"George will be there," I said aloud, and my father shrugged, saying silently that George, whom Lenya married a year later, was barely a replacement.
"I love George," I answered, a bit defiantly. George Davis was a gentle, witty gay man, who had been an editor at Harper's Bazaar and Flair and was now devoting his life to Lenya and the Weill music. It took all of his persuasiveness to get her back onstage, for the first time in years. He was the impetus behind the revival of Threepenny Opera, which opened in March 1954, at the Theatre de Lys, and in which Lenya once again became a star. For her, that wasn't the point; it was all for Kurt; and for George, it was all for Kurt and Lenya. He said to me one day, sitting under the grape arbor, a dry smile in his voice, "I am the husband of the Widow Weill."
I turned to my father and let it go -- my fondness for George, the bit of defiance -- it didn't matter right now. I looked past him, across the road, as we passed the Hargrove house, which was now the Mauldin house. For me it would always be the Hargrove house, with Marion's hand-lettered sign at the foot of the rutted driveway -- THE OLD BAILEY. It was a nasty joke, to say to the world that your home was a Dickensian prison, but I thought it was funny. I'd been in love with Marion Hargrove for most of my eighteen years and, therefore, thought that everything he did or said was either brilliant, or funny, or both. It took me years to figure out that, after a time, I was the only one who thought so. Increasingly, Marion attracted a lot of stifled yawns and raised eyebrows from those on the road. He'd left the house and his marriage the year before Kurt died, and Bill and Natalie Mauldin had moved into the Old Bailey. It was odd that two young men, thrust into fame by World War II -- Marion with See Here, Private Hargrove, and Bill Mauldin with his funny and poignant cartoons of the mud-splattered GIs Willie and Joe -- both landed, one after the other, in a remodeled farmhouse, nestled against South Mountain.
I didn't mention Marion as we rounded the curve below his house. A burned-out chimney, covered with honeysuckle, stood next to the road, and near it a steep path that was a shortcut to Marion's back door. I glimpsed him on the terrace, a flash of him, a ghostly imprint, the sun reddening his hair, bringing out the light freckles on his arms, and then I turned away, to the other side of the road where the brook ran just below us, heading for our bridge and Alan's pond.
We both looked straight ahead, and I gripped my father's hand again as the road evened out and Lester swung the car left before making the sharp right turn into our driveway. He stopped the car and turned to us for the first time.
"Check the mail, Mr. Anderson?" he asked.
"Why not...?" my father murmured, and Lester got out of the car and crossed in front of us to the mailbox beside the stone wall. The wall continued on the other side of the driveway, interrupted again by Alan and Nancy's front gate. My father was looking toward their house -- his first house, the one he'd found in 1922 -- barely visible now behind the huge pines that he'd planted as saplings, thirty-some years before. He'd come, with his first wife, Margaret, and their boys, to visit Henry Poor, and Henry had shown them the small farmhouse on the edge of a ravine and a waterfall. They'd fallen in love with it and bought it, along with sixty acres of woods, for almost nothing. The house had no electricity or running water, and my father had showered under the waterfall, even in winter, he told me, with icicles hanging like crystal stalactites.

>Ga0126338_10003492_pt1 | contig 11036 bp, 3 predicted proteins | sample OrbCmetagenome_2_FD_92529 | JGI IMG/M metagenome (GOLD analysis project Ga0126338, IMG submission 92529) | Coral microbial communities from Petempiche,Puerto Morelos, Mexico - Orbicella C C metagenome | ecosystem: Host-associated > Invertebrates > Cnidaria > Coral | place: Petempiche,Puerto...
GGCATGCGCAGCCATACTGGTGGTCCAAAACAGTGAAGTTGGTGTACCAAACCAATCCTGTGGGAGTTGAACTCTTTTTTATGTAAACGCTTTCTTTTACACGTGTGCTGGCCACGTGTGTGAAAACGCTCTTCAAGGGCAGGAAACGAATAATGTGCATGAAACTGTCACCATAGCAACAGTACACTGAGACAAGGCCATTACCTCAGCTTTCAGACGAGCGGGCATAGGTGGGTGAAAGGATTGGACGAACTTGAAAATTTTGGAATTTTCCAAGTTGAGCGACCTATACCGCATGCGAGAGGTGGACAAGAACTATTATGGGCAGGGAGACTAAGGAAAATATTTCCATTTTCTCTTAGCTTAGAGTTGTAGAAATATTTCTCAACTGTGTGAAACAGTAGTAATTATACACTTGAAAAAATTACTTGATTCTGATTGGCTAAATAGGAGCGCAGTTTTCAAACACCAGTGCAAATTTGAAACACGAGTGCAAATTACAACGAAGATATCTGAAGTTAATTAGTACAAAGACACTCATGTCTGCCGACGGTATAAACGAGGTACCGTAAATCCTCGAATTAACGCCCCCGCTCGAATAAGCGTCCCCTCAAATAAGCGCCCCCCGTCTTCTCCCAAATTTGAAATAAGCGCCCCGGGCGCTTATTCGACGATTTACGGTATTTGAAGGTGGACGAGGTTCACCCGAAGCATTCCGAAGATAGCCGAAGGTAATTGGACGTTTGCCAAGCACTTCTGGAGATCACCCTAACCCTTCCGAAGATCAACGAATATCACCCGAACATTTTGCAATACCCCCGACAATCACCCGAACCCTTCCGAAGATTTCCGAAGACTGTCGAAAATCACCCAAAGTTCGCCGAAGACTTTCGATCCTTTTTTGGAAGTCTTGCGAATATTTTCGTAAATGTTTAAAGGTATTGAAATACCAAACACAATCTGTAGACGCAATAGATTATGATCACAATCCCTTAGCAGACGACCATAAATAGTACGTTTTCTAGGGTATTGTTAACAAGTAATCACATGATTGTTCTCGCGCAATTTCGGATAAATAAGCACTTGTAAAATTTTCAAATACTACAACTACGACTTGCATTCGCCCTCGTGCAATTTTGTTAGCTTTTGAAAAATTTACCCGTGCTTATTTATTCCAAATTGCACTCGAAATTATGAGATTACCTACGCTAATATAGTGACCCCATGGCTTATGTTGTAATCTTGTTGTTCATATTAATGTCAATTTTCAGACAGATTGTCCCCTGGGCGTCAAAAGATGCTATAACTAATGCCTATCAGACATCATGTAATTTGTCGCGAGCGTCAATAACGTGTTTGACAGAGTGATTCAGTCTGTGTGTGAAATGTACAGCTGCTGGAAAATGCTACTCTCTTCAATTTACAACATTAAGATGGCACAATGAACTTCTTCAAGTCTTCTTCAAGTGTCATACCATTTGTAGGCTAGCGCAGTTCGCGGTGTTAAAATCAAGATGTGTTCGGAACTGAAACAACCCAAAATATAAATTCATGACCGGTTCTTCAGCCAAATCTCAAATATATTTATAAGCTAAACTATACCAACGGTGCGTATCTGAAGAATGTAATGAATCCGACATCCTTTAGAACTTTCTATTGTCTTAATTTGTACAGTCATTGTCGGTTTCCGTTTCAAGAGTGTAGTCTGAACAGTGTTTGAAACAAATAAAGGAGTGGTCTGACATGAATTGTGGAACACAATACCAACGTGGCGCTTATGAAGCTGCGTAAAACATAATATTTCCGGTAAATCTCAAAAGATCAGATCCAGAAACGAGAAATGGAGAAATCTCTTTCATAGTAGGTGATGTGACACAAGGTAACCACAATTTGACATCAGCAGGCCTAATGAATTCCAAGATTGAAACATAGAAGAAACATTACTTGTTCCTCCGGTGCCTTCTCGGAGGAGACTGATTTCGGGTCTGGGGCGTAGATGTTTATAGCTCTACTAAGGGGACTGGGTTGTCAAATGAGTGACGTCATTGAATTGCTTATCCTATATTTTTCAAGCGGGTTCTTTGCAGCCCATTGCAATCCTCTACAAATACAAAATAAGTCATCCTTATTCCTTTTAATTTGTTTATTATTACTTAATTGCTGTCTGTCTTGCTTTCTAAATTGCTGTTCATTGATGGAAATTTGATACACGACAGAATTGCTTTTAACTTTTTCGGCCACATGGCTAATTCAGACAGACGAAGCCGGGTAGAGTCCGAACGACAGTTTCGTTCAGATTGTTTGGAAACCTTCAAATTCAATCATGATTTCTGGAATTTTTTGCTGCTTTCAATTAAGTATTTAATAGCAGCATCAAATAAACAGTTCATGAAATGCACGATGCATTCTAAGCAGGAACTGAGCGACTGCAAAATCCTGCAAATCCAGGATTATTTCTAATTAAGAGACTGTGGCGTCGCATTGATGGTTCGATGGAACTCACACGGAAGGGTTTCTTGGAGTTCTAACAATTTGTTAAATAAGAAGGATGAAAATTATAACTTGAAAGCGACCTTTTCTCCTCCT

He'd written his first plays here. He was a newspaperman then, writing editorials for the New York World, and had never seen a play -- or so the story goes -- when a neighbor on the road wrote a play and had a reading of it at his house. My father went, listened, went home and said, "If that's a play, I can write one." He rode his bicycle five miles to the Haverstraw station, took the train to the city to work, wrote during lunch hours at the New York Public Library, took the train back, rode the five miles home and worked in the attic at night. His first play, White Desert, written in blank verse, won critical approval but none at the box office. His second play, What Price Glory?, written with Laurence Stallings, was a success, and my father finally quit his job at the paper. He and Margaret added onto the house and got indoor plumbing and electricity; and the original manuscript of What Price Glory? can still be seen, under glass, at the New York Public Library, where most of it was written during lunch hours.
Lester returned to the car, handed me the mail and sent the car rolling down the hill toward our stone bridge. The same brook that flowed from the top of the road flowed beneath our bridge, over moss-covered rocks, and emptied into Alan's dammed-up pond, our summer swimming hole, our winter skating rink. My father and the boys -- even as older men they were always "the Anderson boys" on South Mountain Road -- had built the dam themselves. Beyond the pond and the dam, the brook tumbled over the waterfall, through the ravine, past the old Indian caves on either side, then made its way into Lake Lucille and, finally, the Hackensack River.